## This box is located right above the row numbers and to the left of the column letters. You can also use CTRL + A to accomplish the same result.

### Cell References – Rename a Cell or Range

Large worksheets can be difficult to navigate. This is especially true when there are multiple tabs and formulas. It does not help that Excel defaults cell names as A1 or Q17. That’s not very intuitive. So you’re now thinking that there has got to be a better way. And you would be correct.

So today I am going to take a page out of my book (shameless plug) on cell references and how to rename a cell.

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When you look at most formulas we create, such as =E2-H2 you will notice that it is not reader friendly.
Fortunately you can assign easy names to individual cells or even a range of cells. This makes it easier to understand calculations.

Think about which formula is easier to understand…

=ThisYearProfit – LastYearProfit  or  =E2 – H2.

To convert cell reference(s) into easy to read names start by selecting the cell you want to rename, in this example cell B1. Then mouse click on the cell name box and change B1 to TotalSales.

Now you can reference the cell B1 in formulas as TotalSales.
Example:

=(.08 * TotalSales) instead of =(.08 * B1).

There are some rules to be aware of when naming cells. For instance you cannot use a blank space between words. If you do you will receive an error.

To accommodate this, use a – or _ or just type the words together without spaces.
Total-Sales       Total_Sales      TotalSales.

You can also name a range of cells for future reference in calculations.
Just as before select the range of cells you want to name. In this example I have highlighted cells B2 through B16.

Next select the cell name box and type Items.

Now if you click on any one of the cells inside your named range, Excel will return the cell name. However, if you select the entire range, Excel will show Items in the cell name box.

You can also go to an assigned name range by pressing the F5 key.

If you want to delete a Name, go to Formulas then select Name Manager. This will pull up your defined names. Just select the name and then click on the Delete button.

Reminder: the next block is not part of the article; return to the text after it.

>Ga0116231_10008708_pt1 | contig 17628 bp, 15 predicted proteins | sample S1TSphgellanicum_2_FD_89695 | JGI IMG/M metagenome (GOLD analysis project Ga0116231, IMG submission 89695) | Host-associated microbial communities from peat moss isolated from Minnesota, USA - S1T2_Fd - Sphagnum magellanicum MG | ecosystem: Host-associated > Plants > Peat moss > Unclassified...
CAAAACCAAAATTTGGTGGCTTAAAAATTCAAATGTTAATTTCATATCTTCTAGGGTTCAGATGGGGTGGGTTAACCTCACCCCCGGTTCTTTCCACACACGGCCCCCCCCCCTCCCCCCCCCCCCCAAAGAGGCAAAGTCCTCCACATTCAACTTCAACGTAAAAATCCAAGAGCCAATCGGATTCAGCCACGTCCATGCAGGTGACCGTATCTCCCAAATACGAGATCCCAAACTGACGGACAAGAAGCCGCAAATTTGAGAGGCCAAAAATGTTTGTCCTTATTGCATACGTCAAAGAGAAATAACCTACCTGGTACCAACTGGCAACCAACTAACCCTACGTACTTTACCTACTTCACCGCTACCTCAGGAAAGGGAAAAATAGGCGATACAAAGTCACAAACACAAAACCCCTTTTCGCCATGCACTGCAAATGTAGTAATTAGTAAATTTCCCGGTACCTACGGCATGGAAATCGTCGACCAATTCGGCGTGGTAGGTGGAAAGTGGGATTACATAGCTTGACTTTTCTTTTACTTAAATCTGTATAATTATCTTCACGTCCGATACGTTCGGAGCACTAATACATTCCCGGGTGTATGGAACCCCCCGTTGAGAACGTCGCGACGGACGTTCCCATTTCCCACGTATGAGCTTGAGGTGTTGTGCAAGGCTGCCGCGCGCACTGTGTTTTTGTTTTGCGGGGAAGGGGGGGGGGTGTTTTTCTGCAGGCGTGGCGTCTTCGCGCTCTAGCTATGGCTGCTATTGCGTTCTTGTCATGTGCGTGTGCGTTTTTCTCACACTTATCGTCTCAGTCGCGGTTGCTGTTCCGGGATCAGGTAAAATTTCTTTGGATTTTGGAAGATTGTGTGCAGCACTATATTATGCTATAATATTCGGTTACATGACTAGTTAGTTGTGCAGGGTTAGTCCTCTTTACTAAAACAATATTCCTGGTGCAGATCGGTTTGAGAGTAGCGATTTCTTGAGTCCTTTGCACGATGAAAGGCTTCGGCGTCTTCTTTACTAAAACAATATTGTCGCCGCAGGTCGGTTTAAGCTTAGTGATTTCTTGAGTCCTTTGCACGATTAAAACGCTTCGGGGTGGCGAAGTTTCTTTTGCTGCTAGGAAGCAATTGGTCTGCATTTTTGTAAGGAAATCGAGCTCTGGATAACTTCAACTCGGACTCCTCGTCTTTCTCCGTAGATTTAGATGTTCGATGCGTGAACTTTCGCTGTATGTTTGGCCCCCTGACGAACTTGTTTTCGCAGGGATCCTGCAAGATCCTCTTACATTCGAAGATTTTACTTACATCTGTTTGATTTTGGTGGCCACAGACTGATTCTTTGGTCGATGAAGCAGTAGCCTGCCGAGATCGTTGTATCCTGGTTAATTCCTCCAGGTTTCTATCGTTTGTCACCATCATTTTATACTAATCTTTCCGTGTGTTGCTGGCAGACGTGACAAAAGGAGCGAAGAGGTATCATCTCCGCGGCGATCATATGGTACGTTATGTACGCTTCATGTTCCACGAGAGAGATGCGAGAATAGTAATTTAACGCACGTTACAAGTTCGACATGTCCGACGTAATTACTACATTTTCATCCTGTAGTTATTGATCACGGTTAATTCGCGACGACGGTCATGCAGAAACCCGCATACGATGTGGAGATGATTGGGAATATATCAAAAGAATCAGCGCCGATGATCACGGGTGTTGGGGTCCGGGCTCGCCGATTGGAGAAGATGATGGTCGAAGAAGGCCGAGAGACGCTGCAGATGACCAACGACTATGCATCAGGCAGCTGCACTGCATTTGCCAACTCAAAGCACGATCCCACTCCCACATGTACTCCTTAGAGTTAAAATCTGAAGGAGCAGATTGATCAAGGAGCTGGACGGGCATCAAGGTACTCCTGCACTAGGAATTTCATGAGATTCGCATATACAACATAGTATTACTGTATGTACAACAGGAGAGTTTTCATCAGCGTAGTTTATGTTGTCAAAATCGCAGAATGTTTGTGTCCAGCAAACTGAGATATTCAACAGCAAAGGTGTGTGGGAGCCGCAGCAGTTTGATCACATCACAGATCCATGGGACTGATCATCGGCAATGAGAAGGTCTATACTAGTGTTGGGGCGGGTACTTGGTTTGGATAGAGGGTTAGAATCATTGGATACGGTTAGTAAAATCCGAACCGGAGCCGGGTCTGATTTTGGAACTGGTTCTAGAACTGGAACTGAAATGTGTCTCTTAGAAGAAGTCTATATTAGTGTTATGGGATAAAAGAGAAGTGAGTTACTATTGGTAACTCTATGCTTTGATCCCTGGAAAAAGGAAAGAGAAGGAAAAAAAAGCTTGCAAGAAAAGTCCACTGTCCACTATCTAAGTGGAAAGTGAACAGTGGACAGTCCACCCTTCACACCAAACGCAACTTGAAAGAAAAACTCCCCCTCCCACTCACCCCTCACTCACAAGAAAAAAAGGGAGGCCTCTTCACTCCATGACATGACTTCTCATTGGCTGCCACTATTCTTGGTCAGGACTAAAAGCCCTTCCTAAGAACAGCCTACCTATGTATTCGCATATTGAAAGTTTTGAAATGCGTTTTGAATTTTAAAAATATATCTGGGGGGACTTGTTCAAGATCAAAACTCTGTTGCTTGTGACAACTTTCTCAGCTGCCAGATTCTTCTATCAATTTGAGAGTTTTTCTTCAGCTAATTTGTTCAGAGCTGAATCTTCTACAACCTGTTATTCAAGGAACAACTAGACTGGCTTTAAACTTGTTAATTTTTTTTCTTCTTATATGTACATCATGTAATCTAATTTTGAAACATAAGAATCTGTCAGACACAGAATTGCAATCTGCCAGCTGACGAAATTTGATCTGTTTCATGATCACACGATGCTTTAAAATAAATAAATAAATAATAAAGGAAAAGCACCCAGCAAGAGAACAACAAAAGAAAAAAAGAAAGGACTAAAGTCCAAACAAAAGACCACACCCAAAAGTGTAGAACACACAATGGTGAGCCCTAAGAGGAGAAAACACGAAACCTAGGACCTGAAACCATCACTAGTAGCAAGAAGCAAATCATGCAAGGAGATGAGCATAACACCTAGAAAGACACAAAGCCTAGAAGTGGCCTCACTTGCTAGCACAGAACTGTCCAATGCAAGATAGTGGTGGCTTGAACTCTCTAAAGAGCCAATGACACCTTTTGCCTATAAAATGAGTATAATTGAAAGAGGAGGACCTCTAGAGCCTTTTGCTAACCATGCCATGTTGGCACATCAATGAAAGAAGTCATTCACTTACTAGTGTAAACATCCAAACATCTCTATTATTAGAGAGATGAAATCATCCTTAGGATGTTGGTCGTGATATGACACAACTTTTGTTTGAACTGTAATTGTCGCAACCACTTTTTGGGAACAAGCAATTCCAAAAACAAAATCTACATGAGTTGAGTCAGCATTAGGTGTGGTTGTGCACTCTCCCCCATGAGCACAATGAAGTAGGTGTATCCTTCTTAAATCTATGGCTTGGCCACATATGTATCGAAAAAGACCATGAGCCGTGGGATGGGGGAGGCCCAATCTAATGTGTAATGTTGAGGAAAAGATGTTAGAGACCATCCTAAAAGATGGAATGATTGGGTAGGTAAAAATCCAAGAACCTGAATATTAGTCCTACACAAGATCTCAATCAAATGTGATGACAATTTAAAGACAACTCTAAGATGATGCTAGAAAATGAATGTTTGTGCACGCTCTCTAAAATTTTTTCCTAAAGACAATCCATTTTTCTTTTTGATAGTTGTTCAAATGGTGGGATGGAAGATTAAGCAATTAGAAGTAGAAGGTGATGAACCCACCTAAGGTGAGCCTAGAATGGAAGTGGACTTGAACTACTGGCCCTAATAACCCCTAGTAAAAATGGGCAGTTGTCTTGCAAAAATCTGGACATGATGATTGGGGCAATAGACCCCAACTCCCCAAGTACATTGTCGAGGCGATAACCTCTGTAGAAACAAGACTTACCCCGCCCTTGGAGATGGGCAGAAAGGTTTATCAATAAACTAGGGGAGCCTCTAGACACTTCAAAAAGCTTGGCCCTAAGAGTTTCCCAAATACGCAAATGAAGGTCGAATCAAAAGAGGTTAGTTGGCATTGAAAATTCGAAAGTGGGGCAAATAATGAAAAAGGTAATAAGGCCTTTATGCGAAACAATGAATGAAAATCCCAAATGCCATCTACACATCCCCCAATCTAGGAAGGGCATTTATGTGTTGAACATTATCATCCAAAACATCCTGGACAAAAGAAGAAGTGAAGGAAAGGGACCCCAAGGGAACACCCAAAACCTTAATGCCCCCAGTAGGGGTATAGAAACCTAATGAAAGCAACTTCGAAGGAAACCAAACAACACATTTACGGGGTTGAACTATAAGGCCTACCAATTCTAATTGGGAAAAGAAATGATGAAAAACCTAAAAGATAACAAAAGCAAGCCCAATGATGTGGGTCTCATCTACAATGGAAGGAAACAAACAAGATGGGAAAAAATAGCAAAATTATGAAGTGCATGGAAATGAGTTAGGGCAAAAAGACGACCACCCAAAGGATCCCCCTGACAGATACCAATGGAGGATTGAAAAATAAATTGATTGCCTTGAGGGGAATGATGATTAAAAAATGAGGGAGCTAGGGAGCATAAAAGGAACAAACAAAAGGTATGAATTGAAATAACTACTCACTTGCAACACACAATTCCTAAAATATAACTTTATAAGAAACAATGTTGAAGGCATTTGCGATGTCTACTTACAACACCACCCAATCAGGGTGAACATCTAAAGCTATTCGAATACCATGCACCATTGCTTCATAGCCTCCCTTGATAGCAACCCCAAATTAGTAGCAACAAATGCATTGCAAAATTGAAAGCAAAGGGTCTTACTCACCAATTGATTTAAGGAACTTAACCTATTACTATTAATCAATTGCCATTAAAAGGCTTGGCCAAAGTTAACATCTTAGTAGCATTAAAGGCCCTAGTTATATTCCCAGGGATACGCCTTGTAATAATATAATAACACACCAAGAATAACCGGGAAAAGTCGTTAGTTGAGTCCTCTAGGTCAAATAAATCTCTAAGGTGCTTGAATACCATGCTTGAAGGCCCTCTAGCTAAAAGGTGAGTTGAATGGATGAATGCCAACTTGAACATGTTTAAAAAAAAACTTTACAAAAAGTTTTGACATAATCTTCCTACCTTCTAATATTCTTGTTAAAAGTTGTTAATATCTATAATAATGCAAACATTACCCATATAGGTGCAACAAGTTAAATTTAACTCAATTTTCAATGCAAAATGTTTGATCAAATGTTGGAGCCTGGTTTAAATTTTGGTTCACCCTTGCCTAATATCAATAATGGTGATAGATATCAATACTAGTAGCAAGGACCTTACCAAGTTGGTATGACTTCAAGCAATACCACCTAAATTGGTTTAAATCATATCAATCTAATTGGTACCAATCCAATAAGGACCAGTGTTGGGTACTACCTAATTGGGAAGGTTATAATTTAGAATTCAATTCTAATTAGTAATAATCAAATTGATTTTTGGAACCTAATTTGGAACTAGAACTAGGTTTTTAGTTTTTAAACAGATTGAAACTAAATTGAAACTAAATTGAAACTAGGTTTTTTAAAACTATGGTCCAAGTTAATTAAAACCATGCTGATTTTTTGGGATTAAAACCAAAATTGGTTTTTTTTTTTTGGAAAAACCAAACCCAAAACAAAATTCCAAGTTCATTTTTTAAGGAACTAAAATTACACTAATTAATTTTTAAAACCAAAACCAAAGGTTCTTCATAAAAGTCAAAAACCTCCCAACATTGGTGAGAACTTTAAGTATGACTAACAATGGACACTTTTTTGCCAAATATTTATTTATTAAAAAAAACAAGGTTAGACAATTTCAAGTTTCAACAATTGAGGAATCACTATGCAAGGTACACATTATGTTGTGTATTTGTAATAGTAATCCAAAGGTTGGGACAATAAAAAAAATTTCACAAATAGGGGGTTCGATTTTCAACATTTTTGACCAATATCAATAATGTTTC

So now you know. Try using Cell and Range names to make your worksheets Wow you clients.

Let's have some fun today.

Here I have a sample of inventory of items that you would have on your desk. I have created a tornado chart by sorting the items by inventory largest first. I then use the =REPT function in combination with the pipe character on the keyboard to create the tornado chart. To finish the graphic I simply change the font to Playbill and center the column.

Take a look at the formulas and see if you can recreate this simple graph technique.
Play with the resizing factor in column I and see what it does to the graph. This resizing factor allows you to scale your chart to your data.

Note: The font in Column C is Playbill

### Whiteboarding a Dashboard

Today I want to take some time to examine dashboards and the role white boarding plays when developing a dashboard.
Dashboards are one of the areas where Excel shines. However a poorly planned dashboard is at best inefficient; at worst, wrong or unable to meet the minimum requirements for the dashboard.
Fortunately we can alleviate most of this by planning what the dashboard will accomplish and then by coding what we planned.
Many people will rush into the design of the dashboard without logically thinking through the separate elements of a dashboard and integrating them into a seamless design.
This is where white boarding comes into play.
Spending some time drawing and arranging / rearranging the elements of the dashboard on a whiteboard will help the overall continuity of the design.
Now there are many theories as to what comprises the best dashboard elements.
Some will advise using a heat map similar to web site development. What’s a heat map? Well web developers use heat maps to determine what parts of their websites a reader focuses upon. This helps them optimize content and advertising. Then again, others will argue that heat maps are not valid with dashboards.
Most will agree that a unified color scheme is a necessary element of a dashboard (as is standardized font types and sizes). Documentation of all formulas, assumptions and instructions on how to use the dashboard are also necessary.
Here is an example of a final whiteboard that I created for the ACMC Company and the finished result to the right (now don’t nominate me for a design award based on my excellent drawing skills).

White boarding a design does not need to be fancy; it just needs to provide clarity to a layout. It allows you to think through the design process. Indeed the majority of the time you will spend creating a dashboard will be the preliminary work. Identify what the dashboard will accomplish. Targeting the source data and developing the methods required to parse out the data into logical components.
Finally even though I advised to plan what you are going to code then code what you planned. Don’t get locked into a concept. You may find that when you actually create the dashboard that re arranging components may make sense when conveying the data or end up move visually appealing. You may notice that in my above whiteboard I had supporting data at the bottom. However, in this example it proved redundant and just cluttered up the design, elongating the dashboard forcing it to not fit all on one screen (causing the user to have to scroll to see it). So it was removed.
So how do you plan your dashboards? What tips can you pass along to help others “Wow” their co workers?